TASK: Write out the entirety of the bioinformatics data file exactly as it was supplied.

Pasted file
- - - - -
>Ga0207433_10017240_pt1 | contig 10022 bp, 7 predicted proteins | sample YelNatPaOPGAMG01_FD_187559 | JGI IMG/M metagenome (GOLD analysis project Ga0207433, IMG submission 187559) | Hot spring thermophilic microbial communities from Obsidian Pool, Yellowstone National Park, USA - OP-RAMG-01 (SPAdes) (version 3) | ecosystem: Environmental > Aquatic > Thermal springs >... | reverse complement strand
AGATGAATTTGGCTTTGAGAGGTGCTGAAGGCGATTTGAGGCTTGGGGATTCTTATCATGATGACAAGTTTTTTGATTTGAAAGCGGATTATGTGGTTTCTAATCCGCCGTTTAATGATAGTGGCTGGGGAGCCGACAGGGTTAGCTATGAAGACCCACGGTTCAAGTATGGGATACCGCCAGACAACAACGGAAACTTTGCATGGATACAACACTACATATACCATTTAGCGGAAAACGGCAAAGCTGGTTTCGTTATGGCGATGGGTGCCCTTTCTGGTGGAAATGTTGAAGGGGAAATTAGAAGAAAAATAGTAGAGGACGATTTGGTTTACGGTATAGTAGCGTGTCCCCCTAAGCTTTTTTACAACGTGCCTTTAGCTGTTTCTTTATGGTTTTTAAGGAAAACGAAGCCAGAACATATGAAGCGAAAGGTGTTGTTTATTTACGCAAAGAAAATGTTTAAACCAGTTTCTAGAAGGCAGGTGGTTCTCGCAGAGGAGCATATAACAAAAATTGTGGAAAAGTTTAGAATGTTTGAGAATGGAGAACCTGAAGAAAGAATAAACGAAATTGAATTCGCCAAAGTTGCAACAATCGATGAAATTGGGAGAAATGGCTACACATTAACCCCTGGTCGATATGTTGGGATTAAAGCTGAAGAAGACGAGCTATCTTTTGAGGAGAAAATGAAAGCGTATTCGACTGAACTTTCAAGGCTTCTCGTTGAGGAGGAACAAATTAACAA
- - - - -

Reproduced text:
>Ga0207433_10017240_pt1 | contig 10022 bp, 7 predicted proteins | sample YelNatPaOPGAMG01_FD_187559 | JGI IMG/M metagenome (GOLD analysis project Ga0207433, IMG submission 187559) | Hot spring thermophilic microbial communities from Obsidian Pool, Yellowstone National Park, USA - OP-RAMG-01 (SPAdes) (version 3) | ecosystem: Environmental > Aquatic > Thermal springs >... | reverse complement strand
AGATGAATTTGGCTTTGAGAGGTGCTGAAGGCGATTTGAGGCTTGGGGATTCTTATCATGATGACAAGTTTTTTGATTTGAAAGCGGATTATGTGGTTTCTAATCCGCCGTTTAATGATAGTGGCTGGGGAGCCGACAGGGTTAGCTATGAAGACCCACGGTTCAAGTATGGGATACCGCCAGACAACAACGGAAACTTTGCATGGATACAACACTACATATACCATTTAGCGGAAAACGGCAAAGCTGGTTTCGTTATGGCGATGGGTGCCCTTTCTGGTGGAAATGTTGAAGGGGAAATTAGAAGAAAAATAGTAGAGGACGATTTGGTTTACGGTATAGTAGCGTGTCCCCCTAAGCTTTTTTACAACGTGCCTTTAGCTGTTTCTTTATGGTTTTTAAGGAAAACGAAGCCAGAACATATGAAGCGAAAGGTGTTGTTTATTTACGCAAAGAAAATGTTTAAACCAGTTTCTAGAAGGCAGGTGGTTCTCGCAGAGGAGCATATAACAAAAATTGTGGAAAAGTTTAGAATGTTTGAGAATGGAGAACCTGAAGAAAGAATAAACGAAATTGAATTCGCCAAAGTTGCAACAATCGATGAAATTGGGAGAAATGGCTACACATTAACCCCTGGTCGATATGTTGGGATTAAAGCTGAAGAAGACGAGCTATCTTTTGAGGAGAAAATGAAAGCGTATTCGACTGAACTTTCAAGGCTTCTCGTTGAGGAGGAACAAATTAACAA